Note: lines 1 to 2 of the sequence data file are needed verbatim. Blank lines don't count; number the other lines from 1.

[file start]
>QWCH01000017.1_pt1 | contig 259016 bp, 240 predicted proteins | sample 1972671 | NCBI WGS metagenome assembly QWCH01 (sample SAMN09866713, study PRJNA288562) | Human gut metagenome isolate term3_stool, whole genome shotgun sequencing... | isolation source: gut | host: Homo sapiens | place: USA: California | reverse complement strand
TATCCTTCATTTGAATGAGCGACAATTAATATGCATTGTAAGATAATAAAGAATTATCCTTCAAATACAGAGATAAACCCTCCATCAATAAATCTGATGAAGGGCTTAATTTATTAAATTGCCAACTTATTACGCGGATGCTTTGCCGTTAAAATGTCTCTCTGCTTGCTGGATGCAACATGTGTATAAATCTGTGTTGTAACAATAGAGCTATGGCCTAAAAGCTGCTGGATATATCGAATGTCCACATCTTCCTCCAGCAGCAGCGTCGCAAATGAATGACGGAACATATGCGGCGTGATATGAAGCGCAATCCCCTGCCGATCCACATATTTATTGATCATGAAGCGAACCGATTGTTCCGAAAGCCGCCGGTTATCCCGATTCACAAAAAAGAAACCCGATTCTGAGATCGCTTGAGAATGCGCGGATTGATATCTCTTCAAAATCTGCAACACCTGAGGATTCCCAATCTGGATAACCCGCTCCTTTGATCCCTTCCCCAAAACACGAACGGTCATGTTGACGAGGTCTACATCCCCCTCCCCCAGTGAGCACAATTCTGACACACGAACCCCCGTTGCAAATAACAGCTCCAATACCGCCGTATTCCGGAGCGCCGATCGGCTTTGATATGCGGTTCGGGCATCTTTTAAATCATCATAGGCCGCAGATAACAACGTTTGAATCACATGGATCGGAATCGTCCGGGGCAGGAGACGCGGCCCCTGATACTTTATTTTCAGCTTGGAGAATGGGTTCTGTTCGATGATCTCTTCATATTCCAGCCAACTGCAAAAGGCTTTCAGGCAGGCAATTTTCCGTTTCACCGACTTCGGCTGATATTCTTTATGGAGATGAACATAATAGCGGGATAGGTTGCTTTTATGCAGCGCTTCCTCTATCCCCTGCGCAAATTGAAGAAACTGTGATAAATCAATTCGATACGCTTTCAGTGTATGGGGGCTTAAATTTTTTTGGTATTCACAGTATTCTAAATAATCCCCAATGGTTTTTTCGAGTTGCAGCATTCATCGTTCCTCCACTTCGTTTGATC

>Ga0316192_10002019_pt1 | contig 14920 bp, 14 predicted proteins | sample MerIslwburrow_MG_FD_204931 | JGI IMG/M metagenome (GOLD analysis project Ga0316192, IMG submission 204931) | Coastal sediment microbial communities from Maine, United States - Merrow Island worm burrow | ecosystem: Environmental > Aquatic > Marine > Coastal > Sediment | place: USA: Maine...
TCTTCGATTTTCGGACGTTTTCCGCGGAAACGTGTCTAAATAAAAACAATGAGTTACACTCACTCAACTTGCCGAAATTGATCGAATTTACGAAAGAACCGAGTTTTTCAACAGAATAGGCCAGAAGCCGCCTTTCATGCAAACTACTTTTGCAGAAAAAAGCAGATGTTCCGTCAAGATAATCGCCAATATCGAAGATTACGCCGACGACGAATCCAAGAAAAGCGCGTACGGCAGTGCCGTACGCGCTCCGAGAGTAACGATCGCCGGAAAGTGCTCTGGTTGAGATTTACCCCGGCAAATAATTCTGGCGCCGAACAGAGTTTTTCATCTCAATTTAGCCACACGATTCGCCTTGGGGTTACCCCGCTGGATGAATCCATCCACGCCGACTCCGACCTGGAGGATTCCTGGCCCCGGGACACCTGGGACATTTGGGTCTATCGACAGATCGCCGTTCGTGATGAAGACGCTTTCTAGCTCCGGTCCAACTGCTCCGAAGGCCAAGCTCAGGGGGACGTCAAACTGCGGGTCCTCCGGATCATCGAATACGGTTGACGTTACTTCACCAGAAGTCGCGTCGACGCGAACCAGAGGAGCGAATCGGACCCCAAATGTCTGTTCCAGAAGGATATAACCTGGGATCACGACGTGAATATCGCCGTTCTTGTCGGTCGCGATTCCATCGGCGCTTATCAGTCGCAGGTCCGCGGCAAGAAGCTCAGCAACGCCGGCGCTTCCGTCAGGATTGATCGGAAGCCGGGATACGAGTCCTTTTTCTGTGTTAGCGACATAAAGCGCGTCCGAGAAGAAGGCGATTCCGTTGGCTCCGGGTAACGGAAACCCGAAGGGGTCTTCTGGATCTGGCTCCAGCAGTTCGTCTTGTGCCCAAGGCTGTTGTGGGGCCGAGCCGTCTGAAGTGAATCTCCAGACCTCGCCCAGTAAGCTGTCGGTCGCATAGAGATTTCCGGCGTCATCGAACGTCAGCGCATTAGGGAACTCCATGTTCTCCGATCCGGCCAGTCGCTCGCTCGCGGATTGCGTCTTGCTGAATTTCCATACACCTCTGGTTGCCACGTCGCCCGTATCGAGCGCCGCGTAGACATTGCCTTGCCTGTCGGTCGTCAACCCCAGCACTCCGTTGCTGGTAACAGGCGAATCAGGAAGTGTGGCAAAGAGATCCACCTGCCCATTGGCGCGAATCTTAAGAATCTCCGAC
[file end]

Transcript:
>QWCH01000017.1_pt1 | contig 259016 bp, 240 predicted proteins | sample 1972671 | NCBI WGS metagenome assembly QWCH01 (sample SAMN09866713, study PRJNA288562) | Human gut metagenome isolate term3_stool, whole genome shotgun sequencing... | isolation source: gut | host: Homo sapiens | place: USA: California | reverse complement strand
TATCCTTCATTTGAATGAGCGACAATTAATATGCATTGTAAGATAATAAAGAATTATCCTTCAAATACAGAGATAAACCCTCCATCAATAAATCTGATGAAGGGCTTAATTTATTAAATTGCCAACTTATTACGCGGATGCTTTGCCGTTAAAATGTCTCTCTGCTTGCTGGATGCAACATGTGTATAAATCTGTGTTGTAACAATAGAGCTATGGCCTAAAAGCTGCTGGATATATCGAATGTCCACATCTTCCTCCAGCAGCAGCGTCGCAAATGAATGACGGAACATATGCGGCGTGATATGAAGCGCAATCCCCTGCCGATCCACATATTTATTGATCATGAAGCGAACCGATTGTTCCGAAAGCCGCCGGTTATCCCGATTCACAAAAAAGAAACCCGATTCTGAGATCGCTTGAGAATGCGCGGATTGATATCTCTTCAAAATCTGCAACACCTGAGGATTCCCAATCTGGATAACCCGCTCCTTTGATCCCTTCCCCAAAACACGAACGGTCATGTTGACGAGGTCTACATCCCCCTCCCCCAGTGAGCACAATTCTGACACACGAACCCCCGTTGCAAATAACAGCTCCAATACCGCCGTATTCCGGAGCGCCGATCGGCTTTGATATGCGGTTCGGGCATCTTTTAAATCATCATAGGCCGCAGATAACAACGTTTGAATCACATGGATCGGAATCGTCCGGGGCAGGAGACGCGGCCCCTGATACTTTATTTTCAGCTTGGAGAATGGGTTCTGTTCGATGATCTCTTCATATTCCAGCCAACTGCAAAAGGCTTTCAGGCAGGCAATTTTCCGTTTCACCGACTTCGGCTGATATTCTTTATGGAGATGAACATAATAGCGGGATAGGTTGCTTTTATGCAGCGCTTCCTCTATCCCCTGCGCAAATTGAAGAAACTGTGATAAATCAATTCGATACGCTTTCAGTGTATGGGGGCTTAAATTTTTTTGGTATTCACAGTATTCTAAATAATCCCCAATGGTTTTTTCGAGTTGCAGCATTCATCGTTCCTCCACTTCGTTTGATC